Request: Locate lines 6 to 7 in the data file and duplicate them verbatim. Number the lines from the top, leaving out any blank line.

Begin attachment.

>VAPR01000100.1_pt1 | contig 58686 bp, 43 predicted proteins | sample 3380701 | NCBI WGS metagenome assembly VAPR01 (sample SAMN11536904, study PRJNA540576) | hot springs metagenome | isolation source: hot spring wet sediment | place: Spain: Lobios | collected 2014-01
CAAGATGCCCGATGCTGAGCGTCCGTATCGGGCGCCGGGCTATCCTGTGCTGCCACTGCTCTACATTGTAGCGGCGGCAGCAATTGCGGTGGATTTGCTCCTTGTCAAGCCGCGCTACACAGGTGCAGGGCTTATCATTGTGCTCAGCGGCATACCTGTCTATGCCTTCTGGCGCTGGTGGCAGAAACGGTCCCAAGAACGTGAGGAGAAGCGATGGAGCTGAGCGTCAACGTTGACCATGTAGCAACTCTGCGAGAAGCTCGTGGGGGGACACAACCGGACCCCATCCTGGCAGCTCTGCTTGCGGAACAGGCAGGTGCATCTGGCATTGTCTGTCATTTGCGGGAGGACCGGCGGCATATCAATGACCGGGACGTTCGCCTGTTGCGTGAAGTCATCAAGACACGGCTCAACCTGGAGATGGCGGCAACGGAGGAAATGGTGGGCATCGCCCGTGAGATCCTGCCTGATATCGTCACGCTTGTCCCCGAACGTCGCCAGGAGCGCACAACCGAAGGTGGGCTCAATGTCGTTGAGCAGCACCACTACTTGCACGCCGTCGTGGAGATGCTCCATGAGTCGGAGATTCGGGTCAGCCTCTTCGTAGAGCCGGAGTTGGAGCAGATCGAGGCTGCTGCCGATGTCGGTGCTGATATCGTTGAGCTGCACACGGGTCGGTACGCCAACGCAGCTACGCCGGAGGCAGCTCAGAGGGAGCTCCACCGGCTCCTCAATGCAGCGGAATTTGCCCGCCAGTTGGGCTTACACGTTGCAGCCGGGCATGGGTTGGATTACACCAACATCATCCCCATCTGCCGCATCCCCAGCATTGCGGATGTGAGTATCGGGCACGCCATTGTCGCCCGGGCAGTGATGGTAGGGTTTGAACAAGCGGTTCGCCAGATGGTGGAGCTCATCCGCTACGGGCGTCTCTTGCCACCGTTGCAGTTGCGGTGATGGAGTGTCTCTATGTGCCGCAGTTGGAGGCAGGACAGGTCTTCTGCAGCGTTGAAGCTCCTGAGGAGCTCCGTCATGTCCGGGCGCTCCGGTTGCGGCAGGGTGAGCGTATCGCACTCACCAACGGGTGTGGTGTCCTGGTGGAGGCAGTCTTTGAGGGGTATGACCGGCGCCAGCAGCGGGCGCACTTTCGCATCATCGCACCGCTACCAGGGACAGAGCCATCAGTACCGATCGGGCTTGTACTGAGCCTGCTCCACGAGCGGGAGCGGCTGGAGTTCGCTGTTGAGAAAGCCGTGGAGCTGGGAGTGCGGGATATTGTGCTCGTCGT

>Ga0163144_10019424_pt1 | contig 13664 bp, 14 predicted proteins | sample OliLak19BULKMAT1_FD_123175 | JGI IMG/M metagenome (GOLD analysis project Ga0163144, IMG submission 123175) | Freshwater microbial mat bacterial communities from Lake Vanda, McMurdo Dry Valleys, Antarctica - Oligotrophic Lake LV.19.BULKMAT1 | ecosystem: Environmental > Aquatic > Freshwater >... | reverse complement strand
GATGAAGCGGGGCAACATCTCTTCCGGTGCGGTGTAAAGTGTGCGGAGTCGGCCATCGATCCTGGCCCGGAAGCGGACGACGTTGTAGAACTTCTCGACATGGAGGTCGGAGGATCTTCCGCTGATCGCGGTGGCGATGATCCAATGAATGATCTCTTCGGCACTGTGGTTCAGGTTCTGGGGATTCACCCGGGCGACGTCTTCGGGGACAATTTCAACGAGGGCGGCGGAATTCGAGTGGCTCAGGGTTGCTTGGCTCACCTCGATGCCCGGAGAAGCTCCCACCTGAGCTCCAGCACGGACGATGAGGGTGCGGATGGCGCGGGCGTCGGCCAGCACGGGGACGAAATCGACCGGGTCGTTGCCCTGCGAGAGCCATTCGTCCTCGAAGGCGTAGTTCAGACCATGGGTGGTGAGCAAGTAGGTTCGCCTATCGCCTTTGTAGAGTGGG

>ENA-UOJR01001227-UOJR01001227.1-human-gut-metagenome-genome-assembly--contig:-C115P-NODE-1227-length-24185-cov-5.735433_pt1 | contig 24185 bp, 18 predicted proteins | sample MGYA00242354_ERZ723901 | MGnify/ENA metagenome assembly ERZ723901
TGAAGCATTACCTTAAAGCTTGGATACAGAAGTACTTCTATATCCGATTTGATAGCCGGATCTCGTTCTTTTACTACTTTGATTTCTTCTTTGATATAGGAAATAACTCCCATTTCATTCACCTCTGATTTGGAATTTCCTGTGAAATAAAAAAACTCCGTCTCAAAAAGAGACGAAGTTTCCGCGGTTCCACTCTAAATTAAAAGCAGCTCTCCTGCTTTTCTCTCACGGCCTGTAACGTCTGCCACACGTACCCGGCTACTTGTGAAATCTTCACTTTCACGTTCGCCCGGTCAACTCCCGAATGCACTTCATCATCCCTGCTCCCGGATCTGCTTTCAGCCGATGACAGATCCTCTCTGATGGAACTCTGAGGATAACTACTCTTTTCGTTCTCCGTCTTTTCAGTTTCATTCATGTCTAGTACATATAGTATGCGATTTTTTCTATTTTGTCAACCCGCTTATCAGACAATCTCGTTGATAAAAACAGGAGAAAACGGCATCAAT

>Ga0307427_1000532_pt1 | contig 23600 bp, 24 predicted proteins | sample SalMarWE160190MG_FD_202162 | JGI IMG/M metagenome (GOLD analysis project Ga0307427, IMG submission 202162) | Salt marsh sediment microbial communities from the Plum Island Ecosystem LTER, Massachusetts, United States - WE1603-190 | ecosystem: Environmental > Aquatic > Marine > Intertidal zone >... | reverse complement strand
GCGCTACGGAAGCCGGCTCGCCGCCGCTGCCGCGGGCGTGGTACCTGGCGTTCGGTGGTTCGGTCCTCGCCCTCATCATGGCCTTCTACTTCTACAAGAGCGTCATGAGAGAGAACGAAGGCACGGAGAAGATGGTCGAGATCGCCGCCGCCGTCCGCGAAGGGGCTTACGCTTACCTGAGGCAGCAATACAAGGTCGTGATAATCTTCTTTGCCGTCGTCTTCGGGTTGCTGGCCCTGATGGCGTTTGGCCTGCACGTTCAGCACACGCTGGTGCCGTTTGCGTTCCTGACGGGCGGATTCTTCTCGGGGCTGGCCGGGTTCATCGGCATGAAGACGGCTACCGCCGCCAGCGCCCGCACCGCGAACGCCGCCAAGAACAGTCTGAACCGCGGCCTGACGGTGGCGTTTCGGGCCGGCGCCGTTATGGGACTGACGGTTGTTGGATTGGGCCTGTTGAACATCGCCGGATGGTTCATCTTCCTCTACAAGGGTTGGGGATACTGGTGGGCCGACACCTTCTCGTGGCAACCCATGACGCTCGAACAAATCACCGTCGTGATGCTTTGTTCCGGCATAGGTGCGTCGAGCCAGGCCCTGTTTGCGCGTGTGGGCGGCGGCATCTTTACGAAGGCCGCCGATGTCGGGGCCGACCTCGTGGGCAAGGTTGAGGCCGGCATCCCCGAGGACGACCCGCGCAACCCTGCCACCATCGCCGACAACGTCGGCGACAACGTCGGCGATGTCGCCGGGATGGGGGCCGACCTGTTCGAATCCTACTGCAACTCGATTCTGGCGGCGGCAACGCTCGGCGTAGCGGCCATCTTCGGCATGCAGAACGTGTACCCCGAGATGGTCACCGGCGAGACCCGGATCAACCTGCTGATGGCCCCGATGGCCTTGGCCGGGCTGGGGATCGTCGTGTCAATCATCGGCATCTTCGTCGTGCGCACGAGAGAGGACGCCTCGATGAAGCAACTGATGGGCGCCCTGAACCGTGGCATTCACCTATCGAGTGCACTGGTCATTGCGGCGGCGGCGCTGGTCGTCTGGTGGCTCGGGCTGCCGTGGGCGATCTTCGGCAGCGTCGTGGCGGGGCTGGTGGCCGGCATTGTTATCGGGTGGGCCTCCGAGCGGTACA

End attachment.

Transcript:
TGAAGCATTACCTTAAAGCTTGGATACAGAAGTACTTCTATATCCGATTTGATAGCCGGATCTCGTTCTTTTACTACTTTGATTTCTTCTTTGATATAGGAAATAACTCCCATTTCATTCACCTCTGATTTGGAATTTCCTGTGAAATAAAAAAACTCCGTCTCAAAAAGAGACGAAGTTTCCGCGGTTCCACTCTAAATTAAAAGCAGCTCTCCTGCTTTTCTCTCACGGCCTGTAACGTCTGCCACACGTACCCGGCTACTTGTGAAATCTTCACTTTCACGTTCGCCCGGTCAACTCCCGAATGCACTTCATCATCCCTGCTCCCGGATCTGCTTTCAGCCGATGACAGATCCTCTCTGATGGAACTCTGAGGATAACTACTCTTTTCGTTCTCCGTCTTTTCAGTTTCATTCATGTCTAGTACATATAGTATGCGATTTTTTCTATTTTGTCAACCCGCTTATCAGACAATCTCGTTGATAAAAACAGGAGAAAACGGCATCAAT

>Ga0307427_1000532_pt1 | contig 23600 bp, 24 predicted proteins | sample SalMarWE160190MG_FD_202162 | JGI IMG/M metagenome (GOLD analysis project Ga0307427, IMG submission 202162) | Salt marsh sediment microbial communities from the Plum Island Ecosystem LTER, Massachusetts, United States - WE1603-190 | ecosystem: Environmental > Aquatic > Marine > Intertidal zone >... | reverse complement strand